The wood pattern (left) was used by Nathaniel Dominy to cast brass plates used in the construction of his more complex clocks. Between two brass plates, fixed in a vertical position, were the pivots, arbors, wheels, barrels, escapement, and other parts needed to make a clock keep time. This wood form was pressed into casting sand, removed, and melted brass poured into the impression left in the sand. After cooling, the resulting pierced plate was lifted from the sand and hardened by hammering It was then cleaned, filed, and polished. The Dominys used this unique pierced plate design to conserve brass, always a scarce commodity, especially in rural areas. The number 16 is scratched on the bottom center of the plate, denoting that it weighs exactly one pound.

Clockmaker's plate pattern, Nathaniel Dominy IV (maker), ca.1785. Tulip poplar. 7.8" (L), 5.3" (W). Brass plate, 7 13/16 (L), 5 5/16 (W). Museum purchase with funds provided by Henry Belin du Pont, (Wood)1957.0026.524, (Brass) .502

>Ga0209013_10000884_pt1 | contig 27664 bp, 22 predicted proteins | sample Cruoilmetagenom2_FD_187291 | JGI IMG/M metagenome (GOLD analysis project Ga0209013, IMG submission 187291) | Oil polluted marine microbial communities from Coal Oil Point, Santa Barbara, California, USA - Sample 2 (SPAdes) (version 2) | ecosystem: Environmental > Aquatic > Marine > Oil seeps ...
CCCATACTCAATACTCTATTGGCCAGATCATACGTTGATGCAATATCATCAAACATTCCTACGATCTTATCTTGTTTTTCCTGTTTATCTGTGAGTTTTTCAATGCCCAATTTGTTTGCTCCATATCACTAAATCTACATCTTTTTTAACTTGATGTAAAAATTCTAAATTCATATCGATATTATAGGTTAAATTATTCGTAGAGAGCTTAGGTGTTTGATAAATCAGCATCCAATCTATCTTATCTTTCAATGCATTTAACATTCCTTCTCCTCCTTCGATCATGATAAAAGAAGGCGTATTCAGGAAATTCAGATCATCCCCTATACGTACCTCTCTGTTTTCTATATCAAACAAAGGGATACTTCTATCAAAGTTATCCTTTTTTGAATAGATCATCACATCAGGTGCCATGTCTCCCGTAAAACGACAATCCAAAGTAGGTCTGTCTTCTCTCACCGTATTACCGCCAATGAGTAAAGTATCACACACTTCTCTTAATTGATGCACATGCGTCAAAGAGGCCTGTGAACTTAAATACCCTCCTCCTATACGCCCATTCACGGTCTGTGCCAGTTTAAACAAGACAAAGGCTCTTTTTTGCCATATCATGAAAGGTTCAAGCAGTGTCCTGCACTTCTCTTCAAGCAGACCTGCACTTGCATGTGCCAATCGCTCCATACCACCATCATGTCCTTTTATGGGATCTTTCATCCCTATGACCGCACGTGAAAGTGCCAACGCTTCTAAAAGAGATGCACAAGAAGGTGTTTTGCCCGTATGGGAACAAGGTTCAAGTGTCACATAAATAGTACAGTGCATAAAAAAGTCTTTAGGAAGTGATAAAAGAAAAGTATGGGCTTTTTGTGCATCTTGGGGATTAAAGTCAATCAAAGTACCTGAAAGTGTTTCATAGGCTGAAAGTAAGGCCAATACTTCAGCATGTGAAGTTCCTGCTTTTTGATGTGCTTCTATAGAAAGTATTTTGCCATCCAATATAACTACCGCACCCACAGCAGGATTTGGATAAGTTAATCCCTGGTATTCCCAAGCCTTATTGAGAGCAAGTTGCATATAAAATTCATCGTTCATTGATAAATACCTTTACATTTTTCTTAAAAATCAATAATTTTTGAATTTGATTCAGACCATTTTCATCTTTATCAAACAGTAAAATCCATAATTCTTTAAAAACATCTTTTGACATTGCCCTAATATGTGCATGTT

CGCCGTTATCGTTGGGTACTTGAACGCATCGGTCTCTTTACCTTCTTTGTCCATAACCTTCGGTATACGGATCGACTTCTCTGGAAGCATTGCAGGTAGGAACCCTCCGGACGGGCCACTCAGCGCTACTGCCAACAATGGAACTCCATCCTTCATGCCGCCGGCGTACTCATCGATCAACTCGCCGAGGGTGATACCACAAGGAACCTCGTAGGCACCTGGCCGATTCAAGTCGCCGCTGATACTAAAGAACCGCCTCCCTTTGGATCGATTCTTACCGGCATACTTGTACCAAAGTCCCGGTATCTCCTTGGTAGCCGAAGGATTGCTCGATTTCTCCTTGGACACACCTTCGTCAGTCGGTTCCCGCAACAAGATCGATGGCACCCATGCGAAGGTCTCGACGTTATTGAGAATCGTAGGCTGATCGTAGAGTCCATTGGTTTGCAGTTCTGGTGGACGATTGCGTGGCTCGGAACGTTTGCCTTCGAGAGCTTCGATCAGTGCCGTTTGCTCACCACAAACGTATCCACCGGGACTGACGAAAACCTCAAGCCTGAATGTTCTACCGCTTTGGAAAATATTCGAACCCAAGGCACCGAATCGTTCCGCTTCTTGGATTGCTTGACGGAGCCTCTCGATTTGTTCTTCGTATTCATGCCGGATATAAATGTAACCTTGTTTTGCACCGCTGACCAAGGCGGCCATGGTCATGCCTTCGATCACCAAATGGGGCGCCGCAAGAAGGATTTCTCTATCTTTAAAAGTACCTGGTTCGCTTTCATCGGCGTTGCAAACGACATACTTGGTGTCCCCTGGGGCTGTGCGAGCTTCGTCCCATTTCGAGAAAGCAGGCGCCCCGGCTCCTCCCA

With these wooden casting patterns the Dominys were able to standardize clock parts within their own shop. The Dominys cast their own clock wheels. They began the process by packing a shallow wooden box with fine, wet sand, creating a casting flask. The wooden pattern was pressed into the sand and removed, leaving a hollow impression into which molten brass was poured. Once cooled, rough casting appendages were filed from the brass blank, and the blank was polished on the lathe, in preparation for cutting the teeth. Brass or lead templates assured a finished wheel of the correct dimensions.

Some idea of the number of templates needed by a clockmaker is obtained from those below made to assure the dimensions of hour and minute hands and clock wheels.